By the time the Air Jordan line got to its fifth model in 1990, Michael Jordan’s signature series was already an established powerhouse in the athletic sneaker world. The luxury basketball shoes were what every kid was begging his parents for, and were made all the more envied over due to the fact few actually got them because of the $100+ price tag. While some signature sneaker lines are old news or not even existent by the fifth model, the Air Jordan line was as coveted as ever, showing no signs of slowing its momentum with the Air Jordan V.
The Air Jordan III and IV were hard acts to follow, but thanks to Tinker Hatfield’s addition of some new design elements and an aggressive, fighter plane inspired look, the Air Jordan V kept us all thirsting for more by continuing the strong evolution of Jordans. For all the essential information on what made the Air Jordan V one of Tinker’s greatest hits and a vital member of Air Jordan history, continue reading this latest edition of Jordan 101.
The First Air Jordan of the ‘90s
The first Air Jordan of the classic decade of sneakers that was the ‘90s, the Air Jordan V released in 1990 at a retail price of $125.
Fighter Plane Inspiration
Another masterpiece by Tinker Hatfield, the Air Jordan V’s main design inspiration was the aggressive look of the iconic World War II era fighter planes painted to look like a shark—hence the zig-zagging tooth-like midsole detail.
Four Original Colorways
Unlike every signature sneaker that releases today in an almost untrackable number of colorways, the Air Jordan V released in only four. Included in the OG colorways were the two similar white looks in White/Black/Fire Red (with 3M tongue) and the reversed White/Fire Red/Black, Black/Metallic Silver, and the beloved “Grape”.
No 23 For You
Now almost every Air Jordan 5 Retro comes with the #23 embroidered at the heel, but originally, only one of the four original colorways—Fire Red—released with MJ’s number on the heel. Only Michael himself got 23 on the Black/Metallic and White/Black/Fire Red colorways. It wasn’t until 2000 when the “Laney” and “White/Metallic” colorways dropped that most versions of the shoe came with the 23 embroidery.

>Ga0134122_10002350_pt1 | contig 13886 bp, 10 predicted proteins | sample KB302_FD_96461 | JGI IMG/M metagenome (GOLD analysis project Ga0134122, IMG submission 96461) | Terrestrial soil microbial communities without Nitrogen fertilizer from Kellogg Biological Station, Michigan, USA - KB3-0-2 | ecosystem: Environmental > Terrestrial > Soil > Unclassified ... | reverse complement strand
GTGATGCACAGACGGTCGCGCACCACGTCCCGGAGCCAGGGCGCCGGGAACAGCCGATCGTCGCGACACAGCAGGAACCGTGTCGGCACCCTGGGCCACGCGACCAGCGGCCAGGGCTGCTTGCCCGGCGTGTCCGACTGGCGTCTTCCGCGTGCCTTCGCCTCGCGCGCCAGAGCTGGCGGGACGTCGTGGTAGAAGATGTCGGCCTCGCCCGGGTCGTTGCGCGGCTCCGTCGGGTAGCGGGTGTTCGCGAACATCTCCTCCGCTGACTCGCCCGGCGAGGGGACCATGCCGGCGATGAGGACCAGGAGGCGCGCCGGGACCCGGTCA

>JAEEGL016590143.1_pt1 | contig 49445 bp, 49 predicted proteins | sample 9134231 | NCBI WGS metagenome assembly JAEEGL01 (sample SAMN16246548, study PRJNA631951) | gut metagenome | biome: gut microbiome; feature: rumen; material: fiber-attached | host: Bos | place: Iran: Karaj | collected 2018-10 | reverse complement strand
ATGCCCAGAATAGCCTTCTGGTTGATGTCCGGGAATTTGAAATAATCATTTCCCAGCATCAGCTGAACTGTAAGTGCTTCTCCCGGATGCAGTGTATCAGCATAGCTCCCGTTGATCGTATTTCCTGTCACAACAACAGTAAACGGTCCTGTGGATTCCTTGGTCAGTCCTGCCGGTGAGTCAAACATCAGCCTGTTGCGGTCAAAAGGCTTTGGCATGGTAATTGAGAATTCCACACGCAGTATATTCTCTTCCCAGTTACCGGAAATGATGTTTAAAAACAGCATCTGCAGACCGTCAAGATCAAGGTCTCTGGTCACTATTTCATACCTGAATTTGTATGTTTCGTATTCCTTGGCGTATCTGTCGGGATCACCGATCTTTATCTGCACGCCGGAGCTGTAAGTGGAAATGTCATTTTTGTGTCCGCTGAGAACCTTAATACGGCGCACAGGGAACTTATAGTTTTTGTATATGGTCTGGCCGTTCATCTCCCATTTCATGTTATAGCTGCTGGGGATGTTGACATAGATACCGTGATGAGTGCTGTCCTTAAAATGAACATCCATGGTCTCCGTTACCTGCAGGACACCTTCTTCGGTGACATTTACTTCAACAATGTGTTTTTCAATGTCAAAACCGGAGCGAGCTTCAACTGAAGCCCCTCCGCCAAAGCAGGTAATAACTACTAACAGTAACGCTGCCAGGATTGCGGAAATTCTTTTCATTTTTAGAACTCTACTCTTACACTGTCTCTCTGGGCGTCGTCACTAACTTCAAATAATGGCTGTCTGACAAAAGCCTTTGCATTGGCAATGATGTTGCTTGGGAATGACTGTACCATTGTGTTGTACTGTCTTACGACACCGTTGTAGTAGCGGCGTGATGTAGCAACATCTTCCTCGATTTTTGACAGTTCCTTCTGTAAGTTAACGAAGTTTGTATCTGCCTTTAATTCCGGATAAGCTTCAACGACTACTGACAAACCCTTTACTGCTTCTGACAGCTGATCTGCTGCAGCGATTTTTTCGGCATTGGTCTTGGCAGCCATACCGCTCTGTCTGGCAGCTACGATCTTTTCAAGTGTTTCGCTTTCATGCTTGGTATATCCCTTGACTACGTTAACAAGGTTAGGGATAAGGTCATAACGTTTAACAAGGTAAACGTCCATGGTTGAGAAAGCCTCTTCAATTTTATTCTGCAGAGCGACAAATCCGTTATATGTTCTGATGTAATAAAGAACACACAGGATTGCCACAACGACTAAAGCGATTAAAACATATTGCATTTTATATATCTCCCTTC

The Flashiest Air Jordan Yet—Literally
Utilized on running shoes for years to increase visibility during night runs, it wasn’t until Tinker put reflective 3M material on the tongue of the Air Jordan V that it was seen on the hardwood. Tinker’s intention was to bring attention to the shoe as flashbulbs popped—which happened almost anytime MJ made a move—and lit up the tongue. Only two of the original four colorways of the V had the reflective tongue, but it would go on to become one of the most iconic features of the model, appearing on most Retro+ colorways and even inspiring the all-3M “Green Bean” colorway from 2006 and the black reflective colorway from the “Raging Bull” pack.
The Air Jordan V also introduced clear rubber to the sneaker game. Clear outsoles are now a common design element, but imagine how crazy it was to see that Jumpman below the sole for the first time back in 1990.
Along with the firsts of reflective material and clear outsole on a basketball sneaker, the Air Jordan V was also the first to come equipped with a lace lock. Similar lacelocks would also be seen on the Air Jordan VI and further down the line on the Air Jordan XVII.
Another notable feature of the Air Jordan V is the asymmetrical collar, which was designed to sculpt to the ankle more ergonomically while also offering support.
MJ’s Achievements in the V
The Air Jordan VI gets the honor of being the first Air Jordan Michael won a title in, but the V got pretty close, as he made it to the Eastern Conference Finals before his Bulls were defeated by the Detroit Pistons Bad Boys. The V does get bragging rights to being the sneaker on his feet for his career high 69 points, which took place on March 28, 1990 in an overtime victory against the Cleveland Cavaliers. MJ also took home his fourth NBA scoring title during the 1989-90 season.
The Air Jordan 5 Retro is one of the first models to be chosen for the “Remastered” series, dropping this weekend in the White/Metallic Silver colorway first seen in 2000 and now back for a whole new set of fans in 2015. While the upgraded materials are a welcome development, we’ll have to keep waiting to see if the V ever returns again with the original Nike Air logo on the heel.